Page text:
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Books / Fatwah / March 17, 2009

Robert Creeley: Great Poet or One-Eyed Interspecies Plagiarist?

Robert Creeley: Great Poet or One-Eyed Interspecies Plagiarist?

Here are two pieces of twentieth-century verse. One has been called “…the most often quoted, even the most widely known, short poem” of the 1960s; the other is from a long-forgotten collection of comic newspaper verse. One was written in 1954, the other almost four decades earlier.

Exhibit A

…the lamb frolicked
about her new found friend
gambolling as to the sound
of a wordsworthian tabor
and leaping for joy
as if propelled by a stanza
from william blake…
gently he cut her throat
all the while inveigling
against the inhuman wolf
and tenderly he cooked her
and lovingly he sauced her
and meltingly he ate her
and piously he said a grace
thanking his gods
for their bountiful gifts to him
and after dinner
he sat with his pipe
before the fire meditating
on the brutality of wolves
and the injustice of
the universe
which allows them to harry
poor innocent lambs
and wondering if he
had not better
write to the paper
for as he said
for god s sake can t
something be done about
it

Exhibit B

As I sd to my
friend, because I am
always talking, — John, I

sd, which was not his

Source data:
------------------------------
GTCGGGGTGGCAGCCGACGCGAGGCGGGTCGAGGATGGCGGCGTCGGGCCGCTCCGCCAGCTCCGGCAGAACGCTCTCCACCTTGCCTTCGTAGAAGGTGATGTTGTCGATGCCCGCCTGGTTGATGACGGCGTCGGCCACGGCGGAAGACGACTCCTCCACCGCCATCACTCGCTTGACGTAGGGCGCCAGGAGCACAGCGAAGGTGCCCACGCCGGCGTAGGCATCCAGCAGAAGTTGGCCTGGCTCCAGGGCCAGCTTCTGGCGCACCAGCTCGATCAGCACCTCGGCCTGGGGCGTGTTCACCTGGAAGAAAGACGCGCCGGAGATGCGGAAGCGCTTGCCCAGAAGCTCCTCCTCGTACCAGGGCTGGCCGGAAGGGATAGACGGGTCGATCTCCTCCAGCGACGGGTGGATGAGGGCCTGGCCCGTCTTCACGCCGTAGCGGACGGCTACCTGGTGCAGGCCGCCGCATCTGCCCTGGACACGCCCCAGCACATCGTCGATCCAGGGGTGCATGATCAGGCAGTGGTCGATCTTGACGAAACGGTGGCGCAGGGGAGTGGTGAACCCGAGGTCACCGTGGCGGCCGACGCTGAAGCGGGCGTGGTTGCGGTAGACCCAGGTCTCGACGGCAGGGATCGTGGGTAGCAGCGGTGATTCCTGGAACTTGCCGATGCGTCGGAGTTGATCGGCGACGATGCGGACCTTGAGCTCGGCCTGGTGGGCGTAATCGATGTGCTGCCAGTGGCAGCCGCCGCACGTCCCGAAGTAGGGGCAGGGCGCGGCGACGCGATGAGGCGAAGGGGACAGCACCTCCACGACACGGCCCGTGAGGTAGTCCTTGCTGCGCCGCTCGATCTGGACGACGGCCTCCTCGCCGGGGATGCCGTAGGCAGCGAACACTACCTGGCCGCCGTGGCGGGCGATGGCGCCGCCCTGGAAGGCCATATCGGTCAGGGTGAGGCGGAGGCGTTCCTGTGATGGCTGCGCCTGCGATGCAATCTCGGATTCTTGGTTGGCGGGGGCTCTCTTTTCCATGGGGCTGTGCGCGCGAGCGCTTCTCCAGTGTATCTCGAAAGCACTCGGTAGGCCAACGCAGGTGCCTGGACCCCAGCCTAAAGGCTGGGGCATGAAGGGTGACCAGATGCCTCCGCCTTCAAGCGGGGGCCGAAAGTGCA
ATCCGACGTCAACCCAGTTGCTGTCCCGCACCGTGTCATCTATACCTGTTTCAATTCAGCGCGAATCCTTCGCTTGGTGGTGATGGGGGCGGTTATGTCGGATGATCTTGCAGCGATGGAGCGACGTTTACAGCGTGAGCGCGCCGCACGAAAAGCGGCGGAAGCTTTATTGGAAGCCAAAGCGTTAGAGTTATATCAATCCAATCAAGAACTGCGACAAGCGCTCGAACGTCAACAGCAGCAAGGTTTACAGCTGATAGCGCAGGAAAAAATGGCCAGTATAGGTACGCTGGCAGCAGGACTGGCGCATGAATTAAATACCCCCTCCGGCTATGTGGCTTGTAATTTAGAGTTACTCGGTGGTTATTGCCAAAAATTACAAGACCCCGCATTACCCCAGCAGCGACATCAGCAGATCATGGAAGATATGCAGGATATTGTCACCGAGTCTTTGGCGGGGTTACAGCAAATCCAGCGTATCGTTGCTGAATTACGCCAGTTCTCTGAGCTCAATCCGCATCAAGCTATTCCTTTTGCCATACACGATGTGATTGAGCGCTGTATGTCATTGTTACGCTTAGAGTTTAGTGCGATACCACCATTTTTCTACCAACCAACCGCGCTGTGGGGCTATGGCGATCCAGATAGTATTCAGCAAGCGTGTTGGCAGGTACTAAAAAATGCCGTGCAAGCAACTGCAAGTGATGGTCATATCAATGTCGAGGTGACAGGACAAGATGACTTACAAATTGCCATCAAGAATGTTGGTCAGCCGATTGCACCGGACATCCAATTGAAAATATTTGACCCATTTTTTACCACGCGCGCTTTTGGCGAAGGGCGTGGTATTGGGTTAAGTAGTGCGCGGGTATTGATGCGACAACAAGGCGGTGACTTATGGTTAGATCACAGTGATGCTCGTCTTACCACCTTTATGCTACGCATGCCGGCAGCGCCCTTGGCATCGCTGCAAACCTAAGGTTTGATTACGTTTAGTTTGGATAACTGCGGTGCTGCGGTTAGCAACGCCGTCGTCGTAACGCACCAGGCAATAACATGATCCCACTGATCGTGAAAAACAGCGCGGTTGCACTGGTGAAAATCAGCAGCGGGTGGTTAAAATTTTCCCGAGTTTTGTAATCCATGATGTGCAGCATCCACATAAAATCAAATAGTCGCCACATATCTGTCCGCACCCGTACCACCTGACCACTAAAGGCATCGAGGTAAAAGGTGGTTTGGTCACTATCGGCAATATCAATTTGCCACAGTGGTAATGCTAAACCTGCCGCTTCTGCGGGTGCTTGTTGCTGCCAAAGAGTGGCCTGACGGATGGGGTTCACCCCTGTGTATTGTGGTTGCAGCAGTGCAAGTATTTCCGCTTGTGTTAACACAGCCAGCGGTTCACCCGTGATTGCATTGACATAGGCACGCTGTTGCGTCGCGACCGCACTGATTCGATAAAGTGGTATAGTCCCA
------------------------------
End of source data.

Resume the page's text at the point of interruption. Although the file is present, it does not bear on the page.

name, the darkness sur-
rounds us, what

can we do against
it, or else, shall we &
why not, buy a goddamn big car,

drive, he sd, for
christ’s sake, look
out where yr going.

Exhibit A is an excerpt from “Aesop revised by archy,” published in the New York Daily Mirror during the First World War.

Exhibit B is Robert Creeley’s “I Know A Man,” written in 1954, which has been called “…the most often quoted, even the most widely known, short poem” of the Sixties.

Creeley is still considered a great poet, and “I Know A Man” is still his best-known poem. Don Marquis, author of Exhibit A, wrote his poem as a quick way to fill his daily newspaper column. After grinding out columns six days a week, he left journalism in 1923 and died wretchedly during the depression.

Odd, isn’t it? Reading them together, it’s hard to escape the conclusion that the great Robert Creeley stole his whole schick from an insect. Because “archy,” the narrator of “Aesop revised by archy,” is a cockroach.

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3 Comments

Add your own

  • 1. muffinpie  |  March 17th, 2009 at 1:46 pm

    Cheer up, Dr. Dolan. Everyone else hates poetry too.

  • 2. beeblebrox  |  March 17th, 2009 at 1:54 pm

    I almost skipped this article because of the poetry quotes. I have a lit. degree from a UC and I don’t read poetry. Won’t do it. Can’t do it. I’ve never once experienced anything but boredom and loathing from reading verse. Maybe I’m a bad reader, or maybe all the poetry they assigned really sucked. Plus my teachers didn’t have much to say about stuff that wasn’t directly related to feminist careerism.

    Someday they’ll say of Dolan, “If he hadn’t been so frickin’ awesome, he would have had tenure.”

  • 3. wengler  |  March 17th, 2009 at 2:04 pm

    I never understood poetry, especially free-form poetry, but I get what your saying. Good article.


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